I used to think that North and South American nations were practically isolated from each other due to a lack of long-distance seafaring technology and the Darién Gap making land travel between them extremely difficult.

Maize was domesticated in the Balsas River Valley of south-central Mexico. But somehow, it is commonly grown on the West coast of South America. According to a genetic study by Embrapa, corn cultivation was introduced in South America from Mexico, in two great waves: the first, more than 6000 years ago, spread through the Andes. Evidence of cultivation in Peru has been found dating to about 6700 years ago. The second wave, about 2000 years ago, through the lowlands of South America.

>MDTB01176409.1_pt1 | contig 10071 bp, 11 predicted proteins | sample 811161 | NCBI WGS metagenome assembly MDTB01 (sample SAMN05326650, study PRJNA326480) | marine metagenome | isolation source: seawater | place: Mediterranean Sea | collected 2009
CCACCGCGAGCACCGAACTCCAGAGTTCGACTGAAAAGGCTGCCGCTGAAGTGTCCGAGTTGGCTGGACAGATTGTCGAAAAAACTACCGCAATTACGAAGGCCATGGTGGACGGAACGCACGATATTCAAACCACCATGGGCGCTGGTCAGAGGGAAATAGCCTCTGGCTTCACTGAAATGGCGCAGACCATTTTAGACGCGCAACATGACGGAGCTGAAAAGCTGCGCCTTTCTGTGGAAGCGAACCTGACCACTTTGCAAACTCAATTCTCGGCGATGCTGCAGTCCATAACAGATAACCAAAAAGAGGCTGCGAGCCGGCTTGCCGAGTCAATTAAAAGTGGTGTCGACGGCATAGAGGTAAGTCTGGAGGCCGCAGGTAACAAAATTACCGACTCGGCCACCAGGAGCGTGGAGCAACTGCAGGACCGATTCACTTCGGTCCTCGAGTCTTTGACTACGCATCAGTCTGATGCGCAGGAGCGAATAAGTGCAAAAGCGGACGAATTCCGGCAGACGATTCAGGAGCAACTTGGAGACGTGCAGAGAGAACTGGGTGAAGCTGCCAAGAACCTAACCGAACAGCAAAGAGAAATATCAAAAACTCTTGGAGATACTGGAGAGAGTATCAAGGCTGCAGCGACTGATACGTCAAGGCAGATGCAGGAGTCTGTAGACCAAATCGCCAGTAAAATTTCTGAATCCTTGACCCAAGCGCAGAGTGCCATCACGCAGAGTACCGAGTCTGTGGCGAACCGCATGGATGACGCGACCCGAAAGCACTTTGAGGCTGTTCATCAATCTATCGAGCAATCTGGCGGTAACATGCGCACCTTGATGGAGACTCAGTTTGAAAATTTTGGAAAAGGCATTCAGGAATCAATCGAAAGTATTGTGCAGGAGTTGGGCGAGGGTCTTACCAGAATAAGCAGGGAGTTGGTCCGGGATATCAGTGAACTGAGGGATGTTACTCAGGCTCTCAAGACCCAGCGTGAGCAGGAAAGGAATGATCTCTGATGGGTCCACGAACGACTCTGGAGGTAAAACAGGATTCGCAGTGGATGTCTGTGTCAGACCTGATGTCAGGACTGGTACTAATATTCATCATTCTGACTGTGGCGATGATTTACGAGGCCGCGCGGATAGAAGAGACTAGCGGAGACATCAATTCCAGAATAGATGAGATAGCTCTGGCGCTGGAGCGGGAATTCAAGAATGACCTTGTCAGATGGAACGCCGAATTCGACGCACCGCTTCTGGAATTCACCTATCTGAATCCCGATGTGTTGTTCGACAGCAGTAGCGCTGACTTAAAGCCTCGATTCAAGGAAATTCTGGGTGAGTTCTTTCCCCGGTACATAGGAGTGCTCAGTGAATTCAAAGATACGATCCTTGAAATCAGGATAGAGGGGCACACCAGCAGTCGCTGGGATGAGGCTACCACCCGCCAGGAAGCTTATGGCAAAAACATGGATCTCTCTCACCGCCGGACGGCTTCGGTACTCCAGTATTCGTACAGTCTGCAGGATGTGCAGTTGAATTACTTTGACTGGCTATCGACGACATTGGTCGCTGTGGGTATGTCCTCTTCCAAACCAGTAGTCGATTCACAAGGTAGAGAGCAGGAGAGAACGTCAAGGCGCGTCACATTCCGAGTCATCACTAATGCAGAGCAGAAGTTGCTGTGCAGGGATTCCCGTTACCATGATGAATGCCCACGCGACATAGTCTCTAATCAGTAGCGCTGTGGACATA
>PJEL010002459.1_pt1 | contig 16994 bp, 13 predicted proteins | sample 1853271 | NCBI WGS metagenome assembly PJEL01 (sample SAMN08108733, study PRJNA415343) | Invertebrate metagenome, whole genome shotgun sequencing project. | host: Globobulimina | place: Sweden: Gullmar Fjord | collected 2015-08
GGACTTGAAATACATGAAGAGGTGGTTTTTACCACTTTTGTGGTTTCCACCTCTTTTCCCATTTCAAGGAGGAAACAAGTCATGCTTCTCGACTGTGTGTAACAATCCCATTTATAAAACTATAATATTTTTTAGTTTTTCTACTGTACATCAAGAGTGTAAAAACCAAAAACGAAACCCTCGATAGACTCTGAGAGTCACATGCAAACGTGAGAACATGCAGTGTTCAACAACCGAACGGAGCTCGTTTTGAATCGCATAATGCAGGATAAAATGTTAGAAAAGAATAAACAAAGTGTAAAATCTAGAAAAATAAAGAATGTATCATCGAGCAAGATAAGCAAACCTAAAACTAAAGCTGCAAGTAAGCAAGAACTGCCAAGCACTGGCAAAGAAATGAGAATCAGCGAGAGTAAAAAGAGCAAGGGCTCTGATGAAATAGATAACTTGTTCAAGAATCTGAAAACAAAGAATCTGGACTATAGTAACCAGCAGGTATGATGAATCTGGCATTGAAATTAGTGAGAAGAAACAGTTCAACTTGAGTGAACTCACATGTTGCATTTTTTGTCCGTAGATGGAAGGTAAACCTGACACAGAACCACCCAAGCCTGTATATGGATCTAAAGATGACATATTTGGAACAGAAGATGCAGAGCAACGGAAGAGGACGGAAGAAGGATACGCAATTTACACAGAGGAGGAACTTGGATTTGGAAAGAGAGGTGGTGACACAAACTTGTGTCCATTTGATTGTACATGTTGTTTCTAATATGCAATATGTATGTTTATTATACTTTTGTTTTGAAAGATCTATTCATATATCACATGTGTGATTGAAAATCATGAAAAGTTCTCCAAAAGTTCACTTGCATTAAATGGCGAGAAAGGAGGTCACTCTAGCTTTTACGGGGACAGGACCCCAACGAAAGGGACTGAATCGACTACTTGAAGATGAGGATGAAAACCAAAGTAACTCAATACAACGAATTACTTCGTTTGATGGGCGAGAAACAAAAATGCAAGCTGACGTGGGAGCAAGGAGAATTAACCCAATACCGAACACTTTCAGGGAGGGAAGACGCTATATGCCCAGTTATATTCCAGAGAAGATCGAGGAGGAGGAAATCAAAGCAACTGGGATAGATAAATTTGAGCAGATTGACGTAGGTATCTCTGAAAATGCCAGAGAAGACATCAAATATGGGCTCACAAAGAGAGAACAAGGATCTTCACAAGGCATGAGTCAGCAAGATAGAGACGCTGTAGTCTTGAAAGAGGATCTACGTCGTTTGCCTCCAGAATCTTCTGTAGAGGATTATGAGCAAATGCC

Meanwhile:

  • Cassava was domesticated in West-Central Brazil
  • Potato was domesticated by the in the region of modern-day Southern Peru and extreme Northwestern Bolivia
  • Neither of these crops spread to North America
  • Potato and Maize cultivation did not spread East of the Andes
  • Neither Potato, Cassava or Maize cultivation spread to the areas of modern-day Argentina and Uruguay

Considering how high-yielding Potato was, and how low-maintenance Cassava is, why wasn't there any incentive to bring them to North America, when the natives of North America were able to bring Maize to South America? Also, why didn't Potato and Maize cultivation spread East of the Andes even though Cassava cultivation was able to spread West of the Andes?

Source: reddit post


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